Now for what I consider to be the best villain performance, next to Mr. Ledger’s, of any of the Rogues’ gallery seen on the big screen: Mr. Danny DeVito as Oswald Cobblepot/The Penguin. DeVito was said to stay in character for nearly all of principal photography even when the cameras weren’t rolling. He completely fell into the role, and as Burton revealed, was the only choice for the role. His Penguin has had an incredibly hard life. Abandoned by his parents, and yes that was Paul Reubens (Pee-Wee!) and Diane Salinger who also starred in the Burton-helmed Pee-Wee film as Simone the waitress, Oswald grows up amongst other “freaks” as he consistently refers to himself in the circus. He eventually becomes a crime boss living in the sewers and the abandoned Arctic World amusement park in Gotham.

 

The opening sequence to the film tells this origin and is one of my favorite sequences in any Bat-film. It’s chilling, tragic, and gives you a sense of what it’s been like for him throughout his life. Hence his vengeful nature and his plot to kill all first-born wealthy sons of Gotham. The subtle nuances and little things that DeVito brings to Oswald are comparable to Heath’s Joker. The sounds he makes, belying his animalistic nature. He lives in cold, and prefers it to warmth. He has thus become accustomed to the cold, and is thus a cold individual as a result (physically and emotionally). Also, his waddle is impeccable. Oh, and the use of the umbrellas! One of his final lines, “Oh, shit! I picked the cute one!” Again with the dark humor. And nobody played this up better than Danny. Yet, the best scene may be between him and Batman. “You don’t really think you’ll win do you?” he asks Keaton. To which Keaton replies, “Things change.” They don’t say more than five or six lines each in this short scene. But the rivalry is instant. His disdain for everyone in Gotham is in every look, every movement, every bit of dialogue. I applaud Mr. DeVito for just going with it. He was not afraid to completely become Oswald and this is what makes him a great actor and played a great villain. Bravo!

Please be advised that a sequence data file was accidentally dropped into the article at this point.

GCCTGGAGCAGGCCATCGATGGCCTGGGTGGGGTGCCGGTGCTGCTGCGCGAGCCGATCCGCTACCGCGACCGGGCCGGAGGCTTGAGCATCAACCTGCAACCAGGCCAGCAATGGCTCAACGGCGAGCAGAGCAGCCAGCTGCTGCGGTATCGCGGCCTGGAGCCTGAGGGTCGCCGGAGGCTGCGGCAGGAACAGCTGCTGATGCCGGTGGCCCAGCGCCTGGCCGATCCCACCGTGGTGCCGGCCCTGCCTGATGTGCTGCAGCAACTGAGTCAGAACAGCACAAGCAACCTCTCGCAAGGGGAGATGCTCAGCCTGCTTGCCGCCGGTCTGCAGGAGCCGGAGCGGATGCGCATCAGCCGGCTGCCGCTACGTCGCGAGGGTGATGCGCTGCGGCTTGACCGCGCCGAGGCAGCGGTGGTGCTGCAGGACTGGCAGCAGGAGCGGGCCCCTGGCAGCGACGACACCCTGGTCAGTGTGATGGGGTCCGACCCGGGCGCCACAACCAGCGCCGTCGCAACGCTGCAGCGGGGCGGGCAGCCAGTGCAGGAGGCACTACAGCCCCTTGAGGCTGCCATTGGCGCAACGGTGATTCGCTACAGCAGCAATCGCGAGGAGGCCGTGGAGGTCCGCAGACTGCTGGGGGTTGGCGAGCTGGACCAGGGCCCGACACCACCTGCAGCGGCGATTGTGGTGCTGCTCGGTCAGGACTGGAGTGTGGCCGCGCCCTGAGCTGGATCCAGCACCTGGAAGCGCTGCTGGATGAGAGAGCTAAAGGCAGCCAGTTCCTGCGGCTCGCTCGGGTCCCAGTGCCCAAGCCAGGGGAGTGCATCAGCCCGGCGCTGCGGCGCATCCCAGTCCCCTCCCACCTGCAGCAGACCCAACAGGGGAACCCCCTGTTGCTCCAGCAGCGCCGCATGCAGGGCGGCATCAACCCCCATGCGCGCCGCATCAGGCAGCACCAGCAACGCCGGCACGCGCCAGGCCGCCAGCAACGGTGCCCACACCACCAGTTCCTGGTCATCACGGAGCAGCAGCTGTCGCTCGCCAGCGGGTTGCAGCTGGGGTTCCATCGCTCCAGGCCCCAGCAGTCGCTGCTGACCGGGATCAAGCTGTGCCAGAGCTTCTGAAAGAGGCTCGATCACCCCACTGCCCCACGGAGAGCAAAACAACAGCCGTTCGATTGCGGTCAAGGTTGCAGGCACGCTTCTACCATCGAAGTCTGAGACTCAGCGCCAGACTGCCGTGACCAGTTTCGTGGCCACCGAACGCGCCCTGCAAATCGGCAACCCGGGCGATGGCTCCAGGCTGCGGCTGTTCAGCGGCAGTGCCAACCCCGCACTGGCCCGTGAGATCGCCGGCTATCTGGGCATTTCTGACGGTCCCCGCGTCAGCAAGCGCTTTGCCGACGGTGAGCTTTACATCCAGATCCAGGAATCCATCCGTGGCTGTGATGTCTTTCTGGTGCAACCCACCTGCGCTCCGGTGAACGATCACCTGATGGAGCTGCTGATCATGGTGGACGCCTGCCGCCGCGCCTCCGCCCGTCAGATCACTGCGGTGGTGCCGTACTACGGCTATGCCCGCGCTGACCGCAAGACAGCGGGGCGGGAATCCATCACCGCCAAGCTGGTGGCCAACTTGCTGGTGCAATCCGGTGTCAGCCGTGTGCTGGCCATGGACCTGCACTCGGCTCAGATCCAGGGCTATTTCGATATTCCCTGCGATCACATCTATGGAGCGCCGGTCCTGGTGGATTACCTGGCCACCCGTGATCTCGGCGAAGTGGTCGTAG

Overall, this film has everything. The script is solid and not overplayed, and it broke new ground with characters we’ve seen a million times in comics and television. Top-notch acting, this film is more of a character study of Batman, Catwoman, and Penguin than it is a Bat-film. It delves into the darkest side of Batman himself, and his most vulnerable side. This, and the 1989 film, can never be duplicated. They are pieces of art and should be appreciated and respected. And of course, it all plays out to one of the best film scores made. Danny Elfman is a master and his themes for Penguin and Catwoman, and Batman as well, are incredible. The movement of them tell the story as well as the film does. Brilliant. This movie is now a classic.

 

Batman Returns (1992):

 

5 out of 5 Batarangs

 

Reviewed by Chris Gering